B2B firms often develop products and services that are ultimately experienced by end users with whom the firm has no contact. It can be challenging to develop market strategy and product innovation to suit these users’ needs while achieving results for the B2B firm’s direct customers. Here are two B2B examples from my firm, Insight to Action, that show the importance of understanding these end users and their experiences.

Usability Assessments Guide Online Retailer

Driving Front-End B2B Strategic Innovation by Understanding End-User ExperiencesSome time ago, Charles Mauro of Mauro Usability Science worked with my firm to develop the strategic direction for an online B2C retailer targeting moms of kids ages 3-12. Mauro Usability Science provided the detailed usability assessment and guidance for the online retail client. This complemented the strategic brand value proposition and positioning that my team recommended. It seems evident that his work continues to be on the leading edge, most recently in integrating neuroscience testing methodologies with usability testing.

Travel Agents Inform Sales Incentive Software Development

Insight to Action recently worked on the early stages and strategic front end for a client that was developing software for sales incentive programs in the B2B space. Our approach involved in-depth, qualitative interviews with end users in a range of industries. Since this project was for the early stages of product design, there was no prototype or budget available for usability testing; the goal was to learn about desired product characteristics.

Driving Front-End B2B Strategic Innovation by Understanding End-User ExperiencesOne group of regular users of sales incentive programs we spoke with were independent travel agents. These agents work with providers across a range of specialties, including hotel chains, rental car agencies, cruise ships, tourist boards, tour operators, and even airlines. So, unlike other sales incentive end users (e.g., auto dealer sales representatives, cellular sales representatives) who work only in one industry and for one firm, the independent travel agents have a broad perspective across programs. The travel agents we spoke with were all highly experienced (i.e., more than twenty years in the business), consistent with one source that shows 84% of corporate travel agents have ten or more years of experience.

One of the interesting findings from these interviews had to do with where and how the agents work, and how this impacts their use of the sales incentive program.

For example, one agent described preferring to log onto the website for programs that offer merchandise rewards, but preferring phone lookups for a program using a debit card. She regularly uses all types of mobile devices, as she described:

“I have a laptop, tablet, Android phone, desktop and could use any of these, but I do whatever is easiest. With merchandise, I want to see the visual, whereas for debit card, phone is easier. With Fairmont, I use a desktop at the office, so I can log on to the website and sign into Fairmont rewards to go and see what they offer, the visual. Whereas with Marks Travel, I find it easier to call the automated 800#, and I don’t have to remember the password, The system even remembers your phone # when you call, just minimal info to access your account, so I can call from my cell phone. “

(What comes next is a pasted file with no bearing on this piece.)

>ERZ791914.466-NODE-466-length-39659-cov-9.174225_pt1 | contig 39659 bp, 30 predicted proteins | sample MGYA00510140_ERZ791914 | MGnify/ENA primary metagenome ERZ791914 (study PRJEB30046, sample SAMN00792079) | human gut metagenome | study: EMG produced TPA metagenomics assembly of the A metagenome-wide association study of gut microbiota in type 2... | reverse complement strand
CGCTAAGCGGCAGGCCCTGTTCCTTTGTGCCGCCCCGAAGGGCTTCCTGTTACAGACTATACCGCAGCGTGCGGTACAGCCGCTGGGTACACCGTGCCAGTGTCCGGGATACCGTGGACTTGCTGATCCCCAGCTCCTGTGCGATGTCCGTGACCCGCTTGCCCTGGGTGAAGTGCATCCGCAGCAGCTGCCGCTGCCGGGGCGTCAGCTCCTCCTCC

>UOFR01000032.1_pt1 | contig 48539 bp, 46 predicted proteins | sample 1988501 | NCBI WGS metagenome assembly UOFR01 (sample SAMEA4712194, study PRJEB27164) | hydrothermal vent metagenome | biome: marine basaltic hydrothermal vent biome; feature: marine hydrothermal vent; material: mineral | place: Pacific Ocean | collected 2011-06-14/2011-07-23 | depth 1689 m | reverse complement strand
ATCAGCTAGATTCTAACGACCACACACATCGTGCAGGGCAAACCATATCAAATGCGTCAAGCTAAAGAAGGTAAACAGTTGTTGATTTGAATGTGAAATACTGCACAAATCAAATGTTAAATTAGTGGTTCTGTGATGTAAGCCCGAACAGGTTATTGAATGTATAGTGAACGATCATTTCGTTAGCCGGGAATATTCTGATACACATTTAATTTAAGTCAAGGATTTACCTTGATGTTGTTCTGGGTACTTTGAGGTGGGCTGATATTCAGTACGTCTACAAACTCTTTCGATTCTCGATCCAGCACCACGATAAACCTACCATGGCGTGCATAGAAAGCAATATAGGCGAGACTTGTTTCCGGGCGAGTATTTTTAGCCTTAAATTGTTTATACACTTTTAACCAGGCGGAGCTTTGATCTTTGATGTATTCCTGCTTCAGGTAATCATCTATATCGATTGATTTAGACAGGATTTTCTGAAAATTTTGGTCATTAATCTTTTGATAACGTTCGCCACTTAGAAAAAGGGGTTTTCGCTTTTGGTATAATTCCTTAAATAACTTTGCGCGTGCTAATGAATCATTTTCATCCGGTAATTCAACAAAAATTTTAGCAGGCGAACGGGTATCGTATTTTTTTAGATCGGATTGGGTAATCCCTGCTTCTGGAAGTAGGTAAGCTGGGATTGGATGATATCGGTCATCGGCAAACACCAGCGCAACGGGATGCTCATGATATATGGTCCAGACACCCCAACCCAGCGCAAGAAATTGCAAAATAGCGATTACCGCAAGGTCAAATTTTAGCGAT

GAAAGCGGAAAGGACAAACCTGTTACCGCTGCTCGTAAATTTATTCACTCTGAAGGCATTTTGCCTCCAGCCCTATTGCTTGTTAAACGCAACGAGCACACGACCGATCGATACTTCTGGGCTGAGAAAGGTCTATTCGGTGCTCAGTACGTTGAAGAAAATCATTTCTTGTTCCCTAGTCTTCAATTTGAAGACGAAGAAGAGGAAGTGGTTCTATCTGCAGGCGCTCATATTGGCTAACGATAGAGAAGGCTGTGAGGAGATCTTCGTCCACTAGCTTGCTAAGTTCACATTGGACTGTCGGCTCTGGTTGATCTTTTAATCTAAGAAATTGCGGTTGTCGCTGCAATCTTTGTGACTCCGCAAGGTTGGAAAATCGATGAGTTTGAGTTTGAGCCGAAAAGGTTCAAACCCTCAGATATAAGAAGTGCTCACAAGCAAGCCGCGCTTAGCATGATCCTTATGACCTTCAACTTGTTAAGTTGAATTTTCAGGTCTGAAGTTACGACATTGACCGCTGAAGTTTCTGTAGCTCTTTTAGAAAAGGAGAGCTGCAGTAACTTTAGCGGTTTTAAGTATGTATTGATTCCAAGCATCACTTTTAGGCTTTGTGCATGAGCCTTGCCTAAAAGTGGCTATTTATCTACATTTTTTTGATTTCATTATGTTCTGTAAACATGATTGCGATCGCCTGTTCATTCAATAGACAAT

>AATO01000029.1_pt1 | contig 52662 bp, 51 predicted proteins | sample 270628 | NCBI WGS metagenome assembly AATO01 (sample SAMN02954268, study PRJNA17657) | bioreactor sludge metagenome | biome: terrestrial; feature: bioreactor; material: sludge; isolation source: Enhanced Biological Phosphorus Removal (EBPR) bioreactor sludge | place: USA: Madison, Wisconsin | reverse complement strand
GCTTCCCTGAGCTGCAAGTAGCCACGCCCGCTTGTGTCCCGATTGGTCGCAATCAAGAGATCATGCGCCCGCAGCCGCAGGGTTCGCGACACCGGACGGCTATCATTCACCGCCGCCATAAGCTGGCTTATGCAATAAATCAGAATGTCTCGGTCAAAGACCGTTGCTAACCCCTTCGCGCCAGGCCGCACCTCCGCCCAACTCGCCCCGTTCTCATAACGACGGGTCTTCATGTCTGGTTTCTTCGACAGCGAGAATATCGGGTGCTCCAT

Others we spoke with were using a range of devices, as these quotes illustrate.

“I use the desktop because I’m here at work. I receive emails from Radisson Book to Book telling me about the bonuses. I log in to get the points. I’m working at my desktop. I don’t do everything on my cell phone. I want to keep my eyes active. I don’t want to be part of the heads down generation. Radisson has very good training- not as cumbersome as some of the other ones. With some of the others, you have to go back and forth between modules and get booted out.”

“When I first got into travel, there weren’t any of these incentive programs in the early 1990s, and then they came around, and then with mergers, may lose a program. Two that I use a lot are Carlson and Hertz. Once a month, I go into the Carlson for the puzzle. It’s fun and a great idea, you can learn, and informative. Love it, just wish it worked a little better to get the 500 points. For Carlson, I do it on my laptop, I work from home on the laptop. Will sometimes use the tablet. Hertz, I probably go into that twice a month, using the laptop (#1), tablet (#2) and iPhone (#3). I like that it has more comparison stuff in stores, and a lot more stuff and unique, and better prices.”

“I access Budget Unlimited with a GDS system, it’s a dedicated terminal. Not a normal desktop. It’s stationery. At work, at offices. Always book there. And don’t really access it mobile. This is part of my broader philosophy: keep work at work!”

Even in today’s mobile world, some of these agents who work primarily at a desk in the office or home office, are accessing with a desktop. Others are accessing with tablets, laptops and iPhones, depending on where they work. And while many of these programs offer points in exchange for participating in their training, some, like Radisson, are more user-friendly in this area than others. Beyond basic questions of how they are accessing the current programs, these end users shared valuable insights into their work philosophy that can be used for the new product.

These two examples show two different approaches to understanding end user experience in a B2B context—through usability assessments or direct qualitative research. In either situation, the first step is to identify end users with the most valuable perspectives, e.g., moms of younger children or travel agents. Understanding their user experiences led to more relevant front-end strategic innovation in a reasonable timeframe.